Our heaven within us

While teaching us John Milton’s epic poem, Paradise Lost, one day our teacher made a very mysterious statement. “Dear students, all of us have our own different heavens,” said the learned teacher. He did not unravel the symbolic implications of his remark. Thus, like most of my classmates, I too was unable to latch on to the hidden meaning of his statement.

Born and brought up in a Hindu family, my ideas about heaven were crystal clear. I was taught at home that heaven is a blissful geographical territory situated somewhere in the divine world. The berth in this joyful place is only accorded to those human souls who maintain a very neat and clean karmic account during their fixed stay in this ephemeral world. So how then could there be many heavens was the baffling question? 

During all those college years I could not find the answer to this self-posed riddle. But as I advanced in the years, the school of life unravelled the mystery. Now, ten years later as a married woman, I have fully understood the symbolism in the statement of my teacher. 

My little son is transported into his own heaven when we buy him the toys of his choice. Our cherubic daughter experiences her heavenly delight the moment she begins to play with her smart dolls. Getting her dolls married several times a day offers her paradisiacal pleasures . Seeing my kids making a small playhouse with bricks and sand, I feel a unique sense of joy which is nothing short of the elation of heaven. But as we grow up, our heavens change. 

A hefty bonus is what my husband longs for. Unlike my son, he is not just content with a toy car. His heaven lies in a big SUV and the handsome incentive. My daughter’s dolls would hold my fancy when I was of her age. Now, costly diamond rings and bangles bring a cheerful heavenly smile on my face. These are the toys of the youth which differ dramatically from the toys of the childhood. But in true sense, during our stint in this world, we keep toying with life by indulging in various material gratifications .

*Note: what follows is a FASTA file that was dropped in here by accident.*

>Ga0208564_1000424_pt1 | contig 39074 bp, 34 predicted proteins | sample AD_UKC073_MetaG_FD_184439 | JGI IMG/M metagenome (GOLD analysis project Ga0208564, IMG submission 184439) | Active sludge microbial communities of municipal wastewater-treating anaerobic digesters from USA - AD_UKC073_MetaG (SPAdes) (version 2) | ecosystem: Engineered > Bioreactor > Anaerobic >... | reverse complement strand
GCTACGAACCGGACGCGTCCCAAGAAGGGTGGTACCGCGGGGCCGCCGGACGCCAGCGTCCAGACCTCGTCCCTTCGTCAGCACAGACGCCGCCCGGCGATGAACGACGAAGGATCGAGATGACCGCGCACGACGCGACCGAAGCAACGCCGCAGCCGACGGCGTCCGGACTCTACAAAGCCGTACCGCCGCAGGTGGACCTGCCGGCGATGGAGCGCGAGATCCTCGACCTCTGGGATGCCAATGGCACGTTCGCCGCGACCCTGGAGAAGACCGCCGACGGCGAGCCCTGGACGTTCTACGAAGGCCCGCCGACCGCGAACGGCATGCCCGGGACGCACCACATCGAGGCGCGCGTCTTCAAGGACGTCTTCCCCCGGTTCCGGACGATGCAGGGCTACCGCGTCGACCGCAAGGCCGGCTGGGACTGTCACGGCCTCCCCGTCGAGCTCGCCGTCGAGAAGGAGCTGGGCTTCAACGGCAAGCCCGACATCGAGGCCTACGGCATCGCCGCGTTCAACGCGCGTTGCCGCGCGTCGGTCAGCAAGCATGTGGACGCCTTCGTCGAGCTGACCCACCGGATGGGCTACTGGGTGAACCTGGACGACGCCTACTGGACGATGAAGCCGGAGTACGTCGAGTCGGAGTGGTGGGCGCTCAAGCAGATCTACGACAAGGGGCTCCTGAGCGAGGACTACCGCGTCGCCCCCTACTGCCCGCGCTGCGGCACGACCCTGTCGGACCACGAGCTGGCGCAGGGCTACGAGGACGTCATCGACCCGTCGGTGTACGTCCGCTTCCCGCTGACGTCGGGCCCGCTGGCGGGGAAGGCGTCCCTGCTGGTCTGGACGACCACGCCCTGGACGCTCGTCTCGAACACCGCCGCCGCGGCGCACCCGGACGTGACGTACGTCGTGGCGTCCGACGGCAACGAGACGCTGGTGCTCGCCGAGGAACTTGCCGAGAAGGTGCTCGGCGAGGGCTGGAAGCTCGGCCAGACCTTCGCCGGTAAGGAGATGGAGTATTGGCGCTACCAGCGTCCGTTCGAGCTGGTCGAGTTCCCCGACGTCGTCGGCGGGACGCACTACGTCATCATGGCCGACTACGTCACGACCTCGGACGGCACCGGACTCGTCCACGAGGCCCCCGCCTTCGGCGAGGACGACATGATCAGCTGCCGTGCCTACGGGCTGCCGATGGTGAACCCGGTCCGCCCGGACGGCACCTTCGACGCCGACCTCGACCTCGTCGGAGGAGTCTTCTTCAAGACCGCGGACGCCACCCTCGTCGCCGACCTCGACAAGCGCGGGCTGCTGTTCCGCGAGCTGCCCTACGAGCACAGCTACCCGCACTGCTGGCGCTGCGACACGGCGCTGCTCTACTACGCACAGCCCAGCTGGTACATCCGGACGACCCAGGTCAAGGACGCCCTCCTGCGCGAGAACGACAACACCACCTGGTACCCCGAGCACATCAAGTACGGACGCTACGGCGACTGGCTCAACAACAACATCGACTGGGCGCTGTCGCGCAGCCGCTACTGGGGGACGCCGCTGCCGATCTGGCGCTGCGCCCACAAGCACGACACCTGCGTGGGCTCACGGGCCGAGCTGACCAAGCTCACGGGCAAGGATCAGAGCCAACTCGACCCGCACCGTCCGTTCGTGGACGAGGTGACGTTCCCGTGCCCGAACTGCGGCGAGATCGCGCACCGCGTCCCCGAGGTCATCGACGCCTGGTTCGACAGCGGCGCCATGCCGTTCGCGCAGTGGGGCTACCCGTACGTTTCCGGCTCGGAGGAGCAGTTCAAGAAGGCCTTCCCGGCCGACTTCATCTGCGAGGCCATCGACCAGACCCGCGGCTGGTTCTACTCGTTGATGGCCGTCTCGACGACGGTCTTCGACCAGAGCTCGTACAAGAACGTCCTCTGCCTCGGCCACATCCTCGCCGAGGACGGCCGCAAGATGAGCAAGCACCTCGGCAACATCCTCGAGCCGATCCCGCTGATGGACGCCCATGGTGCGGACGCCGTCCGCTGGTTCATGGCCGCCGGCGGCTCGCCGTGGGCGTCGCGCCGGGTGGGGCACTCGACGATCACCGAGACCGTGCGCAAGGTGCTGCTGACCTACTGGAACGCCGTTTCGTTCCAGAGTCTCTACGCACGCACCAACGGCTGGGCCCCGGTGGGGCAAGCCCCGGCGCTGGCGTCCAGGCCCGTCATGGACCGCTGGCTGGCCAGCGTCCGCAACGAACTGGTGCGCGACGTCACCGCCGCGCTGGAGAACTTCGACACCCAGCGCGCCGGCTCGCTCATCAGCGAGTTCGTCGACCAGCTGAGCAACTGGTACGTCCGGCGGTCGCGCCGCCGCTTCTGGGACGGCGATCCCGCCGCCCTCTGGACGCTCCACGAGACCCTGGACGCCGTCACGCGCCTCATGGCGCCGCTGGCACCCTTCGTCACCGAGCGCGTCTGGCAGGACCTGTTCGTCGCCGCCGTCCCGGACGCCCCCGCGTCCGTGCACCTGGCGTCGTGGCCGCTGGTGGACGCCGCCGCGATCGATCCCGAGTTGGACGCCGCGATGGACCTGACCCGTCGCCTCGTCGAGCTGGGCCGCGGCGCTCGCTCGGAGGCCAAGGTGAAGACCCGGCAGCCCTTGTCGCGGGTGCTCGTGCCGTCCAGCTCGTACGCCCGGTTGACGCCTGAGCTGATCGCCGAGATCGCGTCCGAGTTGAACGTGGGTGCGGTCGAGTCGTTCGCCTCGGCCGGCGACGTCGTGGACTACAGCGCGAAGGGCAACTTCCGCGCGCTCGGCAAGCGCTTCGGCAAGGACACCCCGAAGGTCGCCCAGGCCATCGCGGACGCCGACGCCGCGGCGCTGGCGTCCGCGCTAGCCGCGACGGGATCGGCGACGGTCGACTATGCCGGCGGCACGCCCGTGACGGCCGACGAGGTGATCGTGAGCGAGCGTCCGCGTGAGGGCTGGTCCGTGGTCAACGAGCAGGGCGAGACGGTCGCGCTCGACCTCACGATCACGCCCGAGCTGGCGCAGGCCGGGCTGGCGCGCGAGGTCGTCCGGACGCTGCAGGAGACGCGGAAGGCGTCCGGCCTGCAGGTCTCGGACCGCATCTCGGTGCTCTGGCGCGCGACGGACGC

Now I can fully sense what my teacher wanted to convey that day. Heaven and hell are just two opposite states of our mind. Milton rightly remarks that mind is its own place; and in itself can make a heaven of hell, a hell of heaven. Our real heaven is in our inner contentment. 

What if my husband cannot afford to buy an SUV, he can choose to make his heaven with our small family car. If our income does not permit me to roll in the luxury of diamonds, I should be content with whatever I have in life. The real joy and bliss of heaven can never be experienced by possessing a lot of wealth and material comforts. Human mind tends to flit from one object to another to derive happiness. But the expensive toys of our youth will hold no significance when we reach life’s twilight. Like our childhood toys, we will abandon them too. Unlike some outer geographical entity, our heaven lies only within us. 

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